He had a magical season in 1945 when he won 11 straight tournaments and finished the season with 18 victories.
How good of a ball-striker was he? Remember that mechanized swing gadget that was used to test golf balls?
It was named Iron Byron because it was patterned after Byron Nelson’s swing.
Even though he retired in 1987, Sam Snead still has the most wins in PGA Tour history—82.
Of his 165 worldwide titles, he won 14 Champions Tour events in addition to the 82 on the PGA Tour.
Seven of those were major victories, the last of which was the Open Championship in 1946.
Slammin’ Sammy’s super-sweet swing has been emulated for decades.
His longevity was amazing, as evidenced by his third-place finish in the 1974 PGA Championship...at age 62.
A statue of Ben Hogan is a salute to his greatness.
Ben Hogan’s swing has been analyzed, marveled at and attempted to be reproduced more than perhaps any other swing in the history of golf.
The Hawk won nine majors in just seven years and is one of only five players to have won the career Grand Slam.
He had a chance to win the Grand Slam in 1953 when he won the Masters, U.S. Open and Open Championship.
But he didn’t compete in the PGA Championship because he didn’t feel his legs could hold up in the 36-hole matches of that event. He had been critically injured in an automobile crash in 1949.
Hogan won 68 tournaments worldwide, including 64 on the PGA Tour.
Bobby Jones holds a unique position on this list: he’s the only amateur on it. He won seven professional and six amateur majors.
He is the first and only golfer to win the original Grand Slam: the U.S. and Open Championships and the U.S. and British Amateurs in the same year, 1930.
He won the Open Championship three times and the U.S. Open four times.
Jones is also well-known for having created the Masters at Augusta National Golf Club.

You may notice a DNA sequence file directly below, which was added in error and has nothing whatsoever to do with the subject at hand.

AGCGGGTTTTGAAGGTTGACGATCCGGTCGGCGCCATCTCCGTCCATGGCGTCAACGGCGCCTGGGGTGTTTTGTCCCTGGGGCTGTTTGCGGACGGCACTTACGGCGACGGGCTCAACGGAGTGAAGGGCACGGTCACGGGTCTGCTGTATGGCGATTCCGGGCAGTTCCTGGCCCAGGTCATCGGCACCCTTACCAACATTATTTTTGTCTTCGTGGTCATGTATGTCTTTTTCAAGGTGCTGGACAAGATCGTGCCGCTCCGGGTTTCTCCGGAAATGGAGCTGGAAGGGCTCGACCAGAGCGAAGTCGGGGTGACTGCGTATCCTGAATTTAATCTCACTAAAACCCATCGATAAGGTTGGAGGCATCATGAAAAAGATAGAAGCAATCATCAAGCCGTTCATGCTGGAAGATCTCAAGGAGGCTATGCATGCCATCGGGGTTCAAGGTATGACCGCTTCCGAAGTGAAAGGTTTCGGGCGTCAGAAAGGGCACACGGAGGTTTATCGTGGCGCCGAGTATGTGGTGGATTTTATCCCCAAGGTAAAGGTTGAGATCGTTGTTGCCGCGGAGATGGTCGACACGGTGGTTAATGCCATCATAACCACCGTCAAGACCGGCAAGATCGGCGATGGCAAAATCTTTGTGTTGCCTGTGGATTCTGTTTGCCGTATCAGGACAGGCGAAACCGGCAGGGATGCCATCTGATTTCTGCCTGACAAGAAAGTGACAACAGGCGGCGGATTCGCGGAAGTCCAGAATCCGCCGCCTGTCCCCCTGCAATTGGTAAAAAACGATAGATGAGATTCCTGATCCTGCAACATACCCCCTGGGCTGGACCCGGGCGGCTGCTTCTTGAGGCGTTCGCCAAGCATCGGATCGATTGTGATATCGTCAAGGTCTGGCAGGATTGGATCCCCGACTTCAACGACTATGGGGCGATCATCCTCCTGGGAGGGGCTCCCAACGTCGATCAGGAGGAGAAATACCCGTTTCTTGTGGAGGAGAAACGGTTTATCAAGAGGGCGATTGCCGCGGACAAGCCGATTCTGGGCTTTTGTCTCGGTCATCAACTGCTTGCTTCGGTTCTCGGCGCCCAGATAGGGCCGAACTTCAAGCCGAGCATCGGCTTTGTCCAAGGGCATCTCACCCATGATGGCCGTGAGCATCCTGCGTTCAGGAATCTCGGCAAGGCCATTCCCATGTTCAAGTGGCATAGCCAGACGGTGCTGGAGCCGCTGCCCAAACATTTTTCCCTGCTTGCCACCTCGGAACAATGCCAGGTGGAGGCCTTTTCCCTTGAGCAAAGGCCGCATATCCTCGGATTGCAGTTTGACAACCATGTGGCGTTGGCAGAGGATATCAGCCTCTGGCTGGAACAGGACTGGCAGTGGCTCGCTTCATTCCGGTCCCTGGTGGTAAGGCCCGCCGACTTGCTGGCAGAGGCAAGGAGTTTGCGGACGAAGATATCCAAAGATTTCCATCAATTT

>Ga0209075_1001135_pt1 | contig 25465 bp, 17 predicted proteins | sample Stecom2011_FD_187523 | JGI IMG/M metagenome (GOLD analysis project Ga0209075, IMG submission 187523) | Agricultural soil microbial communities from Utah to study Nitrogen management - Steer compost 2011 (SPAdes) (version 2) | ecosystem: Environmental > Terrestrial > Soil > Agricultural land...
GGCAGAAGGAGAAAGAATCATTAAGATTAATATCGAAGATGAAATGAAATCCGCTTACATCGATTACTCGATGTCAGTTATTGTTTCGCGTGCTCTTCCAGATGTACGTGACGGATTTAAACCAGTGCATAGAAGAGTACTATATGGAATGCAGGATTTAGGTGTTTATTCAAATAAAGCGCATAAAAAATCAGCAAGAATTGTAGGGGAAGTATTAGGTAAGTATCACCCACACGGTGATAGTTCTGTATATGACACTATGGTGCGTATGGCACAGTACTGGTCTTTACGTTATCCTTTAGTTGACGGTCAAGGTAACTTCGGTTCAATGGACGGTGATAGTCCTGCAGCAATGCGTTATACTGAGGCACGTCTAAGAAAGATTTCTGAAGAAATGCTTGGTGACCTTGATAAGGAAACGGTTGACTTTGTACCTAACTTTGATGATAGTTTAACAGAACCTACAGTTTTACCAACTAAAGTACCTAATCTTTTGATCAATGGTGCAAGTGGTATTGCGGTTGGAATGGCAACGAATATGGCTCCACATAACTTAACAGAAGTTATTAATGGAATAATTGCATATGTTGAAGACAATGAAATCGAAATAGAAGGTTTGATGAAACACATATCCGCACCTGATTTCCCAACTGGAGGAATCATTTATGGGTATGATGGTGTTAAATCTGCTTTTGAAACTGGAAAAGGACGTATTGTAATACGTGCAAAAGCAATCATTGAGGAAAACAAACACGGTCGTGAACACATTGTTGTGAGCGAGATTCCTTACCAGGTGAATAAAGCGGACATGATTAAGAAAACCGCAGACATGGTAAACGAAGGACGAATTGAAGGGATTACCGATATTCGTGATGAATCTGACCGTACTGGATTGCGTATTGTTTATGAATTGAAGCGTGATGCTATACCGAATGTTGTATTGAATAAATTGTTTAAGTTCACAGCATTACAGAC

Arnold Palmer with the trophy that goes to the winner of his tournament.
Arnold Palmer has been credited with taking the game of professional golf, putting it on his broad shoulders and bringing it into the television age.
His vibrant and engaging personality drew fans in, and his powerful, go-for-broke game won them over.
He won 94 titles around the world, including 62 on the PGA Tour (including seven majors) and 10 on the Champions Tour.
Tom Watson was one of golf's greatest competitors.
Tom Watson was one of golf’s great tacticians on the course and he used that ability to great advantage in winning eight major titles. He may have used that aspect best in winning five Open Championships, making him something of a links master.
One of the neat stories about Watson is that he was a great admirer of Byron Nelson and eventually won Nelson’s tournament, The Byron Nelson, four times.
Watson’s scorecard: 39 PGA Tour wins, 14 Champions Tour wins and 61 total wins around the world.
Tiger Woods dominated the game for over a decade.
Tiger Woods is without a doubt the absolute best golfer of his era.
Whether he can put his career back on a track that will allow him to become the greatest of all time remains to be seen.
He has won 14 majors, 74 PGA Tour events and 12 international events, a total of 100. Woods is the standard by which modern-day players and those in the future will be measured.
Jack Nicklaus set the bar high for generations to come.
There was some doubt that Jack Nicklaus would maintain his “best that ever played” title because of the hard-charging Tiger Woods.
But that charge was slowed down considerably by the events of Thanksgiving night 2009.
Nicklaus won 18 major championships, two US Amateurs, three Players Championships, 73 PGA Tour events and 10 Champions Tour events (including eight senior majors)—115 worldwide wins in all.
He was the best complete player of all time, evidenced by his winning the Masters in 1986 at age 46.